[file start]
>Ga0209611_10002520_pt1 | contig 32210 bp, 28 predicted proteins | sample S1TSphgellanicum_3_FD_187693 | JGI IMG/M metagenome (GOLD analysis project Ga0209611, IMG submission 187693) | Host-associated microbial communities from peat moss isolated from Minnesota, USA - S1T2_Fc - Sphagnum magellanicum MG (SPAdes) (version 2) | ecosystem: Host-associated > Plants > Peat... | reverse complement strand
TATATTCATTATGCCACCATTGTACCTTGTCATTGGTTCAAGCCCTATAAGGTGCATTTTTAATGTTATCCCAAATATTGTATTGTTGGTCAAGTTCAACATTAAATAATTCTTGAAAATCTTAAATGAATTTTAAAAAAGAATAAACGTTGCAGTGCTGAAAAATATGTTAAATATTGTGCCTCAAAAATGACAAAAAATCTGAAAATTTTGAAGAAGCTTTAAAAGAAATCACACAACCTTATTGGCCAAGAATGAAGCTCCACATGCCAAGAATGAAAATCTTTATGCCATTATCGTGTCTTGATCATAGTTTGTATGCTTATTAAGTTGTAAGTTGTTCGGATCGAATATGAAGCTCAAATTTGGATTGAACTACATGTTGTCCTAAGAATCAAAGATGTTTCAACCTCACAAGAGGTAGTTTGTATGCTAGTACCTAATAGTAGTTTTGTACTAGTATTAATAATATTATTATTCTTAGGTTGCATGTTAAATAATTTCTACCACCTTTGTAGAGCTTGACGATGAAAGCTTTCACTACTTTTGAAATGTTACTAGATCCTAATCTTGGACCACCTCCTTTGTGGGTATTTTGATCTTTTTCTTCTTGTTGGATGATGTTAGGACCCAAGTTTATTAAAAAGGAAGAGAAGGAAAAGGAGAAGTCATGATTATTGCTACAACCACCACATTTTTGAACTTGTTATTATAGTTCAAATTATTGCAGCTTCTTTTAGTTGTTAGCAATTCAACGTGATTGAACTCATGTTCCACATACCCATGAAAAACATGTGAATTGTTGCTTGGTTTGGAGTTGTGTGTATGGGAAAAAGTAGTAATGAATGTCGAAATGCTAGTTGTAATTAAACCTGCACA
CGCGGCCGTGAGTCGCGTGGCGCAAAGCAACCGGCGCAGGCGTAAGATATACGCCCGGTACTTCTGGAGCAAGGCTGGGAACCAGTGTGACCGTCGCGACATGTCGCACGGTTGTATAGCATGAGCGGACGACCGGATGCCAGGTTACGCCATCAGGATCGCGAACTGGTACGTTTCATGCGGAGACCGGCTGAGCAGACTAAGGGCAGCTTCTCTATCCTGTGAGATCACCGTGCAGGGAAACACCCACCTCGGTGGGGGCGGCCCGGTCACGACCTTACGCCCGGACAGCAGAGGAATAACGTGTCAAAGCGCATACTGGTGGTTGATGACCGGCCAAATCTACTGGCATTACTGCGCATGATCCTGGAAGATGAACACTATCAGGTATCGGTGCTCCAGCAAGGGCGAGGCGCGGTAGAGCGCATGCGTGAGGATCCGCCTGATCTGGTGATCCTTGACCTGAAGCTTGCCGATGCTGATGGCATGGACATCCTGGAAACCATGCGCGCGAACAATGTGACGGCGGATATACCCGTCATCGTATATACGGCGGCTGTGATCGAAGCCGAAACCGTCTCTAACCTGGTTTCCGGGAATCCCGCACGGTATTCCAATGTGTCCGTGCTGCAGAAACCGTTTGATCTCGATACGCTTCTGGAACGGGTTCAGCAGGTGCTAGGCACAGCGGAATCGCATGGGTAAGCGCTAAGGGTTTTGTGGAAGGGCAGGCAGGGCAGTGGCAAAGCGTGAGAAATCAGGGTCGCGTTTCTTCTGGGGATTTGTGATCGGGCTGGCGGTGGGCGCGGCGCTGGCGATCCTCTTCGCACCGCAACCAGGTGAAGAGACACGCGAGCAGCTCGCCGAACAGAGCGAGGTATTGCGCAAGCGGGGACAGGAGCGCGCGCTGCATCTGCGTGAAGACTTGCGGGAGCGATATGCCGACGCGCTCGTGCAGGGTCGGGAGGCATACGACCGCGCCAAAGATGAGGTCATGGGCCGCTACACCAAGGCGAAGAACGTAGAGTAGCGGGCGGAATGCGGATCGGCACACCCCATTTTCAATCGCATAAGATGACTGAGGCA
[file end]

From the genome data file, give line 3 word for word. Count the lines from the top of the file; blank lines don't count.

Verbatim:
CGCGGCCGTGAGTCGCGTGGCGCAAAGCAACCGGCGCAGGCGTAAGATATACGCCCGGTACTTCTGGAGCAAGGCTGGGAACCAGTGTGACCGTCGCGACATGTCGCACGGTTGTATAGCATGAGCGGACGACCGGATGCCAGGTTACGCCATCAGGATCGCGAACTGGTACGTTTCATGCGGAGACCGGCTGAGCAGACTAAGGGCAGCTTCTCTATCCTGTGAGATCACCGTGCAGGGAAACACCCACCTCGGTGGGGGCGGCCCGGTCACGACCTTACGCCCGGACAGCAGAGGAATAACGTGTCAAAGCGCATACTGGTGGTTGATGACCGGCCAAATCTACTGGCATTACTGCGCATGATCCTGGAAGATGAACACTATCAGGTATCGGTGCTCCAGCAAGGGCGAGGCGCGGTAGAGCGCATGCGTGAGGATCCGCCTGATCTGGTGATCCTTGACCTGAAGCTTGCCGATGCTGATGGCATGGACATCCTGGAAACCATGCGCGCGAACAATGTGACGGCGGATATACCCGTCATCGTATATACGGCGGCTGTGATCGAAGCCGAAACCGTCTCTAACCTGGTTTCCGGGAATCCCGCACGGTATTCCAATGTGTCCGTGCTGCAGAAACCGTTTGATCTCGATACGCTTCTGGAACGGGTTCAGCAGGTGCTAGGCACAGCGGAATCGCATGGGTAAGCGCTAAGGGTTTTGTGGAAGGGCAGGCAGGGCAGTGGCAAAGCGTGAGAAATCAGGGTCGCGTTTCTTCTGGGGATTTGTGATCGGGCTGGCGGTGGGCGCGGCGCTGGCGATCCTCTTCGCACCGCAACCAGGTGAAGAGACACGCGAGCAGCTCGCCGAACAGAGCGAGGTATTGCGCAAGCGGGGACAGGAGCGCGCGCTGCATCTGCGTGAAGACTTGCGGGAGCGATATGCCGACGCGCTCGTGCAGGGTCGGGAGGCATACGACCGCGCCAAAGATGAGGTCATGGGCCGCTACACCAAGGCGAAGAACGTAGAGTAGCGGGCGGAATGCGGATCGGCACACCCCATTTTCAATCGCATAAGATGACTGAGGCA